COVID-19 vaccines for children 5 to 11: UChicago medical experts address common questions


On Nov. 2, the Pfizer-BioNTech COVID-19 vaccine was authorized for children ages 5-11. This video addresses some common questions about the vaccine for this age group, and is intended for the broad UChicago community, including the UChicago Charter School and Laboratory Schools. 

Visit the GoForward website for more information, and read the transcript below.

Featured University of Chicago Medicine experts:

  • Allison Bartlett, MD, MS, Associate Professor of Pediatrics, Pediatric Infectious Diseases at University of Chicago Medicine
  • Daniel Johnson, MD, Professor of Pediatrics, Pediatric Infectious Diseases at University of Chicago Medicine
  • Monica Peek, MD, MPH, Professor of Medicine, Internal Medicine at University of Chicago Medicine

What do we know about COVID-19 vaccinations for 5- to 11-year-olds?

DR. BARTLETT: What we know is that the COVID vaccine for our 5- to 11-year-olds is very safe. It’s very effective—91 percent effective in preventing a symptomatic COVID disease in these children—and is well tolerated as well.

How does the data on vaccinations for 5- to 11-year-olds compare to vaccinations for other age groups?

DR. BARTLETT: What we know from the studies looking at the vaccination in children who are 5 to 11 shows that their antibody response to the vaccine is equivalent to that of both the 12- to 16-year-old age group and older adults as well. So, the same boost to the immune system. We also know that it provides the same level of protection against disease and has about the same level and severity and frequency of side effects associated with the vaccine.

Will 5- to 11-year-old children be getting a different vaccine dosage?

DR BARTLETT: Children will for this Pfizer vaccine be getting a dose that’s one-third of the dose that we’re using for adults. The way that we do pediatric studies is, we try to find the right dose that balances effectiveness of the vaccine and can minimize the side effects. In the studies that were done, giving kids 5 to 11 the adult dose led to a lot of vaccine-associated side effects, a lot of sore arms and fever. So we realized that dose was more than the kids needed. This one-third dose was the perfect balance of great immune response and minimizing the side effects associated with the vaccine.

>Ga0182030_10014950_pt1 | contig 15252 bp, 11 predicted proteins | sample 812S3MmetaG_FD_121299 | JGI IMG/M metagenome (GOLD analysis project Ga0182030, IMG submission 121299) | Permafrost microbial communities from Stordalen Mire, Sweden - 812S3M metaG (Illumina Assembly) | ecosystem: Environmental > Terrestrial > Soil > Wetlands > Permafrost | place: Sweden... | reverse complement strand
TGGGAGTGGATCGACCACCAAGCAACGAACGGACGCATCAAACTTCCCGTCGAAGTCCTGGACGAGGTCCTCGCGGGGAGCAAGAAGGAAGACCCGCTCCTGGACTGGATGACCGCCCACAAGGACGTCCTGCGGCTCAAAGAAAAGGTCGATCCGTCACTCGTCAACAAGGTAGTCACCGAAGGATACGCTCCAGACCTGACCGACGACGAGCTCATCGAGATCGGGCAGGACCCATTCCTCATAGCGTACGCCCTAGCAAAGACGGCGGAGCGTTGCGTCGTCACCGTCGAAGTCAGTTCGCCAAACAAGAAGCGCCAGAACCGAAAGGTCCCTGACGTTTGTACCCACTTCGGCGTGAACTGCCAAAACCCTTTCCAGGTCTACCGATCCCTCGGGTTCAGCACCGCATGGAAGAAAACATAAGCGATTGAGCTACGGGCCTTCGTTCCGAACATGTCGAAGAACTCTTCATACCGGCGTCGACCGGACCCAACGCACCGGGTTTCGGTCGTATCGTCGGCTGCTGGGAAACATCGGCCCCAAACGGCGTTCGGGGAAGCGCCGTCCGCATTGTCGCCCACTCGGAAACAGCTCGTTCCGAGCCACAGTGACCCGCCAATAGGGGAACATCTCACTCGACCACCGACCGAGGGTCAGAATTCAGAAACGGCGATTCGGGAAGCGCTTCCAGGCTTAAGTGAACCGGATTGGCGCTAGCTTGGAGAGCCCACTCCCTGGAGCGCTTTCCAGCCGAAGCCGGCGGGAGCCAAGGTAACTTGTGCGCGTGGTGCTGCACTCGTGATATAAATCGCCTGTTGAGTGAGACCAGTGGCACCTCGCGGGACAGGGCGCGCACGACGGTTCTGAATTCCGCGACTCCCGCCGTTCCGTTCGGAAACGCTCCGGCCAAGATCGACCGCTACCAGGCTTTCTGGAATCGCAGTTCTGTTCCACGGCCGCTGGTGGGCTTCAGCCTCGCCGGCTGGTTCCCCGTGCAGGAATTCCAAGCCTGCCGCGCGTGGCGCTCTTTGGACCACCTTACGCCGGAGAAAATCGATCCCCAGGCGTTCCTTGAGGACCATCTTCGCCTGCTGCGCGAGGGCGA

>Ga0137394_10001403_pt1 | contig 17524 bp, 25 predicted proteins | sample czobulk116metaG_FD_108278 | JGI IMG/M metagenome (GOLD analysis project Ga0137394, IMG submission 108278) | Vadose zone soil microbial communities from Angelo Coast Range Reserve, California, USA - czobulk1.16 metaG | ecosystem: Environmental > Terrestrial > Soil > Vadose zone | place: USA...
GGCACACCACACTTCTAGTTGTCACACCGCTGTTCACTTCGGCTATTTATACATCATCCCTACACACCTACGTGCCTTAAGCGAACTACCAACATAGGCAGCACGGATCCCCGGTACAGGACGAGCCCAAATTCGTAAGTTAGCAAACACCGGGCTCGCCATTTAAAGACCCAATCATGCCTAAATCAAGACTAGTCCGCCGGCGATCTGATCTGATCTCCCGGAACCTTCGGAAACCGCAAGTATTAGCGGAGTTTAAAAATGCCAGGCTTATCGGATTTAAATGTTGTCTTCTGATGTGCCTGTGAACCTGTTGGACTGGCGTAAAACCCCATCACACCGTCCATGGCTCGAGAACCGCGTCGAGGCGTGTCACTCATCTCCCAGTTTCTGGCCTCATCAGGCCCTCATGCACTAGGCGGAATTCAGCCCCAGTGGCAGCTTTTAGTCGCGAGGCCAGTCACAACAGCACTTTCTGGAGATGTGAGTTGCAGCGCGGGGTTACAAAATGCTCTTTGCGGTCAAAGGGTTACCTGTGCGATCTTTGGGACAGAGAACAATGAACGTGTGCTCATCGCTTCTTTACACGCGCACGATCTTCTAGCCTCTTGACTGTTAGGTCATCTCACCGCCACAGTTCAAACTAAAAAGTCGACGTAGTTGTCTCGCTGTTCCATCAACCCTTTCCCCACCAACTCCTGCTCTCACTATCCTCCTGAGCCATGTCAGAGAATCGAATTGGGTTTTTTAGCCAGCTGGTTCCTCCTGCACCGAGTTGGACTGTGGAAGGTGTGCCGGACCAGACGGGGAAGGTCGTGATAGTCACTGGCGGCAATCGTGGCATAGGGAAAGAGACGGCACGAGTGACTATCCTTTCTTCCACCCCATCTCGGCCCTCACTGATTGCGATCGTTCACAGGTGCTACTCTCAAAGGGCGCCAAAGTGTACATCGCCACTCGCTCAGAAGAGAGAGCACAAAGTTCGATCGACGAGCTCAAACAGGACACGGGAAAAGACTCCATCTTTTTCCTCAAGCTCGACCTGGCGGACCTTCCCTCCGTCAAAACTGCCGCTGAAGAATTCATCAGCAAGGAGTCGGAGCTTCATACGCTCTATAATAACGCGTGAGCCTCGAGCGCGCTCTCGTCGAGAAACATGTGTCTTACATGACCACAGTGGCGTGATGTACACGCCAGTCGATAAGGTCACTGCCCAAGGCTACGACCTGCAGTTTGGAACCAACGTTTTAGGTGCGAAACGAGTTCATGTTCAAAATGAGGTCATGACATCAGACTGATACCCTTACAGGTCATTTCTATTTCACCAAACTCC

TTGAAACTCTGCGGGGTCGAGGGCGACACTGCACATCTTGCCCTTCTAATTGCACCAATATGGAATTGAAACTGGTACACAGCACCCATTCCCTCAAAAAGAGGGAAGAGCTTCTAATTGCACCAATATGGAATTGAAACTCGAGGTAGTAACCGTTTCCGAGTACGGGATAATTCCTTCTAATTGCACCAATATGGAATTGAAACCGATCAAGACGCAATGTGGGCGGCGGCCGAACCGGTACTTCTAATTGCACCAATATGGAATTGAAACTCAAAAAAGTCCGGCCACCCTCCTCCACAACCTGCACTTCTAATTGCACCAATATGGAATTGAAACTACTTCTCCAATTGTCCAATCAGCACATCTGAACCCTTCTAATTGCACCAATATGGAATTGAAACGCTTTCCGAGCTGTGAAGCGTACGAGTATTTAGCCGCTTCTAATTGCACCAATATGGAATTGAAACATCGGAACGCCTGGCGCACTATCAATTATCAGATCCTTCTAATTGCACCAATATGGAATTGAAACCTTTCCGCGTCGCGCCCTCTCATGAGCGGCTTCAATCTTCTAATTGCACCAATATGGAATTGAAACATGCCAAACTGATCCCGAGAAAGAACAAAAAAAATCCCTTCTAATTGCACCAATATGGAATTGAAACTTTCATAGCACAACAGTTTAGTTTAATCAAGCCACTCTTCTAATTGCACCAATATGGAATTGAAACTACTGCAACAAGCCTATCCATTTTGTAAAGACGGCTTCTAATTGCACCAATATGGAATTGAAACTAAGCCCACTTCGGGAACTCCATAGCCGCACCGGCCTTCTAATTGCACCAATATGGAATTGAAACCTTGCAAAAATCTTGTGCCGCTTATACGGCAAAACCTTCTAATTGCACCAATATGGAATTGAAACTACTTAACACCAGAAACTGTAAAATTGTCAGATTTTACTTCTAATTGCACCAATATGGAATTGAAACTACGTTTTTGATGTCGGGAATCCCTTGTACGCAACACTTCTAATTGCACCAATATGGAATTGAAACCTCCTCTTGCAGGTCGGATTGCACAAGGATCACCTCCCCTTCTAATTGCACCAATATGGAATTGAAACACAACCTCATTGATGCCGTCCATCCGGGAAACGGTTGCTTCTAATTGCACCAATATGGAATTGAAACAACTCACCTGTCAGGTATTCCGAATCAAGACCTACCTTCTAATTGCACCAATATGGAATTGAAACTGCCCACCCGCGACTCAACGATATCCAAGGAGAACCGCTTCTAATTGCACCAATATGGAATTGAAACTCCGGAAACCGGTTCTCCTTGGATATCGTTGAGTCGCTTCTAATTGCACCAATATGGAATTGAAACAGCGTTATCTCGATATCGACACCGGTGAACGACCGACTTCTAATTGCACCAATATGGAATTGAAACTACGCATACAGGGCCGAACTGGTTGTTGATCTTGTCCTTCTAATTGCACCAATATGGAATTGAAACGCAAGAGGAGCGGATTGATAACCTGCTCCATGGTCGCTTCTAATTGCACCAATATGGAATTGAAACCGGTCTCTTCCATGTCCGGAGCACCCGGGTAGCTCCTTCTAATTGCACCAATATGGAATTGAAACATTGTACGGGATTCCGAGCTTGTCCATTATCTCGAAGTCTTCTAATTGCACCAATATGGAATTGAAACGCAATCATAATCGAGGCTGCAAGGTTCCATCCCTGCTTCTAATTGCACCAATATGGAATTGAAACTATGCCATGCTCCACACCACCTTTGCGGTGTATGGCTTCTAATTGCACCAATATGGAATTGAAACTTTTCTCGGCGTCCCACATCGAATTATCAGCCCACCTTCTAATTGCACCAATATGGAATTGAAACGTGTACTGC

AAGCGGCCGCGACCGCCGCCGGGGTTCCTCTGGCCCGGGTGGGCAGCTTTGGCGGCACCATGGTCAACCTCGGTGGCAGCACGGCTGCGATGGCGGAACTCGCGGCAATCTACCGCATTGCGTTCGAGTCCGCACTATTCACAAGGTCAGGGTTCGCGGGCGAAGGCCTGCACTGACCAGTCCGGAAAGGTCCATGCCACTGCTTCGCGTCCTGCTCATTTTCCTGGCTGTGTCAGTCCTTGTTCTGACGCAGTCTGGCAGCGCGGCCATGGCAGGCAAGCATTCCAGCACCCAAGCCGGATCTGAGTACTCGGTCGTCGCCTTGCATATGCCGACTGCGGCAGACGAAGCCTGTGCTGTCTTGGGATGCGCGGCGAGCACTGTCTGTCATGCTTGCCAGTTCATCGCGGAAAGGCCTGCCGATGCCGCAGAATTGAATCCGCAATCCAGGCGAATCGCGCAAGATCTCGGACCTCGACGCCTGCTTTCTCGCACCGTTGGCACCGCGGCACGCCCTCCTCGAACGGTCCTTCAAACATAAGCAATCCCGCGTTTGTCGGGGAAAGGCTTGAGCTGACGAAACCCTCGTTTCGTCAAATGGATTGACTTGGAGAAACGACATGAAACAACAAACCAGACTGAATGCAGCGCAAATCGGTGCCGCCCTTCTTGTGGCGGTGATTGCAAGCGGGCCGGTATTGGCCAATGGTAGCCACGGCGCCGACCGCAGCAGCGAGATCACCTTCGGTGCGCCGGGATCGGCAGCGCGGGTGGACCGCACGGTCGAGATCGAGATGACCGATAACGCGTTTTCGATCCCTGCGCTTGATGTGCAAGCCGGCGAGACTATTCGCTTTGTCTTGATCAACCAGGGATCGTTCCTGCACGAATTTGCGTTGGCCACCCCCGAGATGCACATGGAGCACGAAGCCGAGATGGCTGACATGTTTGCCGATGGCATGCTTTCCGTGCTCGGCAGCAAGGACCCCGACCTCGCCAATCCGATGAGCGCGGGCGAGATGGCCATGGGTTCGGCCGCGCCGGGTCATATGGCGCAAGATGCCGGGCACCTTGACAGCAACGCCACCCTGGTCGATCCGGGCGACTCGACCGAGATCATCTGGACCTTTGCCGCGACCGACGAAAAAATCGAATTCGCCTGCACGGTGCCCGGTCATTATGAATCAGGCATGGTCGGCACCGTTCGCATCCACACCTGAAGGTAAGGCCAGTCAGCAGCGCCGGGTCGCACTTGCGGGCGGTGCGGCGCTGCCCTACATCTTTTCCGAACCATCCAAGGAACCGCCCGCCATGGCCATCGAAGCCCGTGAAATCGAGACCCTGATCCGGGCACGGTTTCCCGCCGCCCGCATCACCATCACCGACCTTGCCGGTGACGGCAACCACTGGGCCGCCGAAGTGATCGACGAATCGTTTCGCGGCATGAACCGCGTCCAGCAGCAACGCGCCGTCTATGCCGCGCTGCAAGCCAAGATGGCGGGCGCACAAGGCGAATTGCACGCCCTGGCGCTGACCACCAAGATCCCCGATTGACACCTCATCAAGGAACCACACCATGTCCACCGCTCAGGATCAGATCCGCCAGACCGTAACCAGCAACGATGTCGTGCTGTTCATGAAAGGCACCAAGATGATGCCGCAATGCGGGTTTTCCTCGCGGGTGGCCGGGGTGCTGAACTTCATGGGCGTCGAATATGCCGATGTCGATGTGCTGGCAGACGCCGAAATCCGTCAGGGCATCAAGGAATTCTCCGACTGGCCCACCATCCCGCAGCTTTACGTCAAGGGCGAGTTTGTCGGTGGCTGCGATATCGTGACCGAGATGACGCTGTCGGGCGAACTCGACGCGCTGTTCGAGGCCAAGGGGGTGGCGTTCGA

What are the most common side effects of COVID-19 vaccination for 5- to 11-year-olds?

DR. JOHNSON: We have the data that’s been generated up to this point in time in a few thousand children, that shows that the vaccine has a very similar side effect profile to what we found in adults. Which is, that their arms hurt after they get the vaccine. They may have some redness there. They may have some swelling there. And that lasts for about two days, maybe three days. And then similarly, some children complain of being tired. A very small number, about 10%, reported after the second dose of running a little bit of a fever. But these are all things that are manageable with a nap or with taking an anti-fever medication like acetaminophen, in order to just make the person feel better.

If a child doesn’t get vaccinated and contracts COVID-19, what are the potential risks?

DR. JOHNSON: So, children who get COVID-19, they do pretty well. I’m really happy about that. But for the family where the child gets COVID-19 and gets really sick, those statistics don’t mean very much. Now, we know that about 100 children in the age range of 5 to 11 have died from COVID-19. And it’s about five times as many of that number if we talked about going up to age 18. In terms of hospitalization, we’re talking thousands. And so there are children who get very sick from this infection.

Click here to read the full transcript.

This story was first published by University of Chicago News.

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